Dipna's race against time
Hurdler Dipna Lim-Prasad knows she must seize the day
On her way to smashing the 400m hurdles national record multiple times, Dipna Lim-Prasad has had to overcome many barriers — not just those metal obstacles but mental ones as well.
Her athletic career resembles her runs on the track. It’s often one hurdle after another.
It’s been like that since she was a 13-year-old student at the Singapore Sports School.
Lim-Prasad told The New Paper in a recent interview: “When I went to the Sports School, I didn’t get an individual event for national schools (competition) in the first year, because I was the slowest in the whole school.
“It’s as though I’ve been good, but not good enough and, I suppose, that’s always the case for an athlete.
“You might win a gold at the SEA Games but not be good enough for gold at the Asian Games, so on, all the way up to the Olympics.”
Through the years, however, the 23-year-old has proven adept at overcoming self-doubt.
At her first South-east Asia (SEA) Games in Palembang in 2011, she finished last out of nine runners in the 100m hurdles finals and failed to qualify for the 400m hurdles finals.
But, two years later, at the 2013 Games in Naypyidaw, Myanmar, she created history by becoming the first Singapore woman to win an individual track medal since Heather Siddons-Merican’s 400m hurdles bronze in 1979.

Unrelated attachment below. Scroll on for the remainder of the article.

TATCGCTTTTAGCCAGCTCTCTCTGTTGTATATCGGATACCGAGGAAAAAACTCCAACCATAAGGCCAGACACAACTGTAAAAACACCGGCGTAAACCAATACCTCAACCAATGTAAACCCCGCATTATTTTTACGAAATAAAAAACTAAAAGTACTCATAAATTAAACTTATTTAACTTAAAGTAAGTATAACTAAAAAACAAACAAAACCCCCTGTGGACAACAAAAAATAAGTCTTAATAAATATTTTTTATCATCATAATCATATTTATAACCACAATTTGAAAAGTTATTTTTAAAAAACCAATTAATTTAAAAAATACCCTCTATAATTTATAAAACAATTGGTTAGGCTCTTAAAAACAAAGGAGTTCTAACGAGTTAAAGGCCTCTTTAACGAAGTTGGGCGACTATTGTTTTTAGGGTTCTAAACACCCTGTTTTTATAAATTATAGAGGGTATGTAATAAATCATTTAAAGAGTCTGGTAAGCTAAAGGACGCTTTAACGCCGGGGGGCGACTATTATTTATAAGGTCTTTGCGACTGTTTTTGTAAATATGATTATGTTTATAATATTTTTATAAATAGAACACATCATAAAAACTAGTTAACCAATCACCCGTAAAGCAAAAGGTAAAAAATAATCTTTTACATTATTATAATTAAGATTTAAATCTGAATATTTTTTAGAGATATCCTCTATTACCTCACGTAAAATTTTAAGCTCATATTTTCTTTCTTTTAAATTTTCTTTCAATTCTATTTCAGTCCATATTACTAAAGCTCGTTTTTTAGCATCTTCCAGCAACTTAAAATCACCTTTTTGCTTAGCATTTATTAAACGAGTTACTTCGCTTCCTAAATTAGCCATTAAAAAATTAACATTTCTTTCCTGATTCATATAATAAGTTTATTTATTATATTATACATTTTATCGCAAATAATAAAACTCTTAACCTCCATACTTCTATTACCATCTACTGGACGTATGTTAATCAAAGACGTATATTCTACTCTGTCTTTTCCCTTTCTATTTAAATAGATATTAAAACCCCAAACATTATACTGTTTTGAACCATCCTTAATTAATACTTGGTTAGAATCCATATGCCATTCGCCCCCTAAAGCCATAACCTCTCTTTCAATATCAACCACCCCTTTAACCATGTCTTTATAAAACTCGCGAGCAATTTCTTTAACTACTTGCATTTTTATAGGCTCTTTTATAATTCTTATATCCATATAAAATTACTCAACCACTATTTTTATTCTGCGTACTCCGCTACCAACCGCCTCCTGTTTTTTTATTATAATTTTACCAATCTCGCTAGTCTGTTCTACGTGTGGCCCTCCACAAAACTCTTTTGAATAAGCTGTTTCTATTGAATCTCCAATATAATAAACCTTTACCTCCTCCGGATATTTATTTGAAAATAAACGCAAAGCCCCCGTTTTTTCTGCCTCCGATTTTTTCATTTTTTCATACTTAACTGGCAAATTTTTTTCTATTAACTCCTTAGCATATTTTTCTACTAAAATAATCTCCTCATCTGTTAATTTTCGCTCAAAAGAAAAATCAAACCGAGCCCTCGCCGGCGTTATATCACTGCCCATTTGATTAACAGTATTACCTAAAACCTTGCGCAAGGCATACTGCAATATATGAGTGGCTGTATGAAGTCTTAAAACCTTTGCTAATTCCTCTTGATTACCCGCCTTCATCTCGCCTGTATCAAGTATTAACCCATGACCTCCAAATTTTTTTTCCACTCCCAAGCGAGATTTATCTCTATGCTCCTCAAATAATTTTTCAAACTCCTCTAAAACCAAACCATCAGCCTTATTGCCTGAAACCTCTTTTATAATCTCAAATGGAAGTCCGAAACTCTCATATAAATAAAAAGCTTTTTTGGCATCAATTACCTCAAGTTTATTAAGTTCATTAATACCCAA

Lim-Prasad’s time of 59.96sec also made her become the only Singaporean to finish the event in under a minute.
Said the leggy hurdler: “I went into the 2013 SEA Games as an underdog and being worried because I was the flag-bearer.
“Previous flag-bearers were gold medallists, and there I was, not even sure whether I could win a medal at all.
“So, to win that bronze, and with my parents coming down to support me in what was their first trip overseas to watch me compete, was a big deal.”
It has been a roller-coaster 18 months for the Nanyang Technological University graduate since.
Last June, a quadricep muscle injury forced her to withdraw from the Commonwealth Games in Scotland.
She also had to adapt to a new trainer in national sprints and relay coach Luis Cunha, as her long-time mentor Viatchelsav Vassiliev left Singapore after his contract with the Sports School ended.
On a high note, though, she married her boyfriend of six years, and fellow runner Poh Seng Song last year.
“It hasn’t been smooth sailing in 2014, to say the least,” she said, wryly. “It wasn’t much to shout about, especially following a great 2013.”
Her mixed fortunes have continued this year.
After rewriting her own 400m hurdles record with a 59.86sec at the Sydney Track Classic in March, she suffered a hamstring strain which ruled her out of the Singapore Open in April.
But she recovered to lower her record again at the Taiwan Open on 16 May, with a time of 59.59sec.
Lim-Prasad, who turned 24 in May, knows she cannot afford to stumble anymore.
“My hamstring is all right now, but there are other little things bothering me... I swear it’s my age,” she said, followed by a hearty laugh.
“I feel like, because I’m a bit older now, I don’t have much time to waste, to get injured and all that.”
She knows she is still a long shot for gold in the 400m hurdles, as the winning time in Myanmar, 58.85sec, is still seven-tenths of a second better than her best effort.
“I know I still have a lot more to improve. It’s still a stretch for me, but I’m fighting hard to reach there in time.”
Another obstacle, but who’s to say she won’t overcome it?